Posted by on November 26, 2014 in Blog
Since announcing his executive order on immigration, President Obama has held two events to to clarify the extent and scope of his most recent executive order. The events, one in Las Vegas and the other in the President’s hometown of Chicago, were a chance for the President to engage directly with multi-ethnic communities on the prospective reforms. Although referring to his action as just “one small step on immigration,” his statements acknowledging the diversity of immigrant populations indicate that his executive action last week will have a huge impact on both documented and undocumented populations arriving from countries around the world.
Speaking before a crowd of predominantly Hispanic constituents in Las Vegas, President Obama discussed both the progress and failures of immigration reform since his last visit. “It’s been 512 days in which the only thing standing in the way of [a] bipartisan bill and my desk so that I can sign that bill,” referencing the failure of party leadership in the House of Representatives to move forward on S. 744, the Senate immigration bill that passed in 2013 by a 68-32 margin. “The fact that a year and a half has gone by means that time has been wasted,” said the President, “And during that time, families have been separated…businesses have been harmed… [a]nd we can’t afford it anymore.”
In part, the executive order addresses two specific aspects of the immigration that would have tremendous impact on immigrant populations here in the U.S.: the first is how to handle the nearly 11 million undocumented immigrants living in the U.S. Expressing that even the most conservative members of Congress have no interest in mass deportation, the President’s plan outlines criteria to prioritize certain classes of immigrants, that if met, would allow these individuals to obtain legal-permanent or legal-temporary status. Individuals who have been living in the U.S. for more than five years, who have children who are American citizens or residents, register, pass a background check, and are willing to pay their fair share of taxes will be permitted to apply for legal status.
The second addresses the shortage of work visas that prevent U.S. companies from hiring highly-skilled and frequently U.S. educated foreigners. The President’s proposal included expanding the Optional Training Program, which allows foreign students on F visas to work for 12 months after they graduate and students in the science, technology, engineering fields to work 17 months after they graduate; easing restrictions on companies moving workers from a foreign office into one in the U.S.; increasing immigration "options" for foreign entrepreneurs who invest and create jobs in the U.S.; and enabling foreign workers with H-1B visas temporary permits that allow them to move more easily from job to job. The proposal allows spouses of foreign workers to obtain legal status as well.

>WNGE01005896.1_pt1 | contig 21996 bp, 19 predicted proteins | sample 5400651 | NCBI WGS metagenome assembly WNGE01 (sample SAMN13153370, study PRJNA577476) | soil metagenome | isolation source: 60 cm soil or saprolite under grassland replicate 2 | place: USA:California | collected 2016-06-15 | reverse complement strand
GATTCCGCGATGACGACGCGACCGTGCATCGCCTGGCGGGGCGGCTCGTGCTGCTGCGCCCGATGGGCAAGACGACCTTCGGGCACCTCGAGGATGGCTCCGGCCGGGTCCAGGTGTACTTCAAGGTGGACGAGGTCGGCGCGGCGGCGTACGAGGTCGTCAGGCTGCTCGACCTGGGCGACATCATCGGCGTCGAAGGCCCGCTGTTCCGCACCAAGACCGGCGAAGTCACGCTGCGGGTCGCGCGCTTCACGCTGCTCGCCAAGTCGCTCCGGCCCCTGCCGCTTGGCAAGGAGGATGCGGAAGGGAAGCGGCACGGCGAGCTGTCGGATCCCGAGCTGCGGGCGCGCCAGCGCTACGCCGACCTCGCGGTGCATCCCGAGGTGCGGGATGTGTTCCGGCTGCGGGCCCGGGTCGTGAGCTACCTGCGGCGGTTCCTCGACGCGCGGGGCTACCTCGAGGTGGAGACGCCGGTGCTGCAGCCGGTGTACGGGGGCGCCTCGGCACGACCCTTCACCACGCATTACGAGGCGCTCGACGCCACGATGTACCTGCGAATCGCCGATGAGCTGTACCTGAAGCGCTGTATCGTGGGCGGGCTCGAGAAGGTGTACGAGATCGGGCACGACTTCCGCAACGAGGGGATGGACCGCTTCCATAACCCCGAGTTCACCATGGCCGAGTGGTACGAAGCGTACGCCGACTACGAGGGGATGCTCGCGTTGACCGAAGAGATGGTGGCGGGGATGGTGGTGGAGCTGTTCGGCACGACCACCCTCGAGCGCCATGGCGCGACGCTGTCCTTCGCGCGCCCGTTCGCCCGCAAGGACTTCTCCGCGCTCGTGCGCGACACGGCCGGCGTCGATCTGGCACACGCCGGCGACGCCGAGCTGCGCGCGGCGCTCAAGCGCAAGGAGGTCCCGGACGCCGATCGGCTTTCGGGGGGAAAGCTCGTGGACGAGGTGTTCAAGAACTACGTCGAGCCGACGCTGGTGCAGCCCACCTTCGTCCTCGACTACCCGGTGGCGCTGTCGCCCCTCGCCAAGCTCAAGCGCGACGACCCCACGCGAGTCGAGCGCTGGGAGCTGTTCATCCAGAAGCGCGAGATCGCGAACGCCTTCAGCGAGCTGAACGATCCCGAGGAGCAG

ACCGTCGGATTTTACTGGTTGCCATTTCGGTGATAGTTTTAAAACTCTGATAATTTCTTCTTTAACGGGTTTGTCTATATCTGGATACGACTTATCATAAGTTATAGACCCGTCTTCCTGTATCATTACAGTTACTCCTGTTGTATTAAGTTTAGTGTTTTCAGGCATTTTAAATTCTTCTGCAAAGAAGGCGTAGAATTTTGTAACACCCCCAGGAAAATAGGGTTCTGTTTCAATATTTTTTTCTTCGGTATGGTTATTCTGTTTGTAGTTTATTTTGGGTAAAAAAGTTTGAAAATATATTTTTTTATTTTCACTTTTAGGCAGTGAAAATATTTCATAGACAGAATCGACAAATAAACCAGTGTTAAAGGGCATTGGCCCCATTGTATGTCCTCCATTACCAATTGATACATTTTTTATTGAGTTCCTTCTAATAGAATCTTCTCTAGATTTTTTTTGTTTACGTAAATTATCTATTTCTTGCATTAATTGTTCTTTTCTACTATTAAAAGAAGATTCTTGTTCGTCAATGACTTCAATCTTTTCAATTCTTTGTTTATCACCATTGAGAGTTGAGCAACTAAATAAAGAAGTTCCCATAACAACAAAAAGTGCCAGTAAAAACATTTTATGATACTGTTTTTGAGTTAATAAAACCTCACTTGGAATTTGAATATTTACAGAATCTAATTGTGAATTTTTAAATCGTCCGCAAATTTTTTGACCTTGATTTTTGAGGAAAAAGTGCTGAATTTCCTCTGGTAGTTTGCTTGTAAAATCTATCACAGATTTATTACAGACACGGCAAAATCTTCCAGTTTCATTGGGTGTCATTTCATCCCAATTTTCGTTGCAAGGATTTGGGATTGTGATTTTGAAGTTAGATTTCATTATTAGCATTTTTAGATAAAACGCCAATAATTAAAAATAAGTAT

The President stated that while the face of immigration has been the Latino community, “not everyone who comes here is Latino.” Acknowledging that the demographic makeup of immigrant populations in America is quite diverse, President Obama reiterated that immigration is, “not a Latino issue but an American issue.” Millions of foreigners living in the United States will benefit from these new federal regulations, including individuals from the Middle East-North Africa region. In 2002, the Census Bureau estimated that approximately 115,000 Middle Eastern men and women were were living here out of status. Statistics on the total number of undocumented immigrants from the MENA region are difficult to find, but the population size is likely small in light of immigration, surveillance, and homeland security regulations invoked after September 11th.
The workers visa issue will have significant impact to the Middle Eastern community, especially students. In 2010, approximately 34,000 students from the Middle East and North Africa attended U.S. colleges and university. The Institute of International Education finds that these students pursued training programs or degrees in predominantly STEM related fields, including engineering (18%), physical and life sciences (9%), and mathematics and computer science (9%). These new immigration policies will not only create opportunities for Middle Easterners in education and for jobs, but the U.S. will benefit from foreign students’ and workers’ contributions to the innovation ecosystem and domestic economy.
In Chicago, President Obama made the argument that the potential economic benefits to be realized by immigration reform are significant. According to an administration study, loosening federal regulations on immigration and improving the overall system could add $90 billion to the domestic economy over the next decade.
One point the President emphasized is that the Execution Order is not a panacea for the problems of the U.S. immigration system; legislation from Congress will be necessary to address several long-term issues. Several of the initiatives envisioned by the Executive Order are temporal in nature, and will not ultimately result in citizenship for many of the individuals it will permit recognition. Inevitably, President Obama and Congress will have to reconvene on the issue of immigration to deal with this Order and the system as a whole. We applaud President Obama’s insistence on addressing the issues and flaws of the current immigration system; however, comprehensive immigration reform is necessary for the long term and AAI hopes that both the House and the Senate will consider the issue on its own merits, as opposed to in response to the President’s recent actions.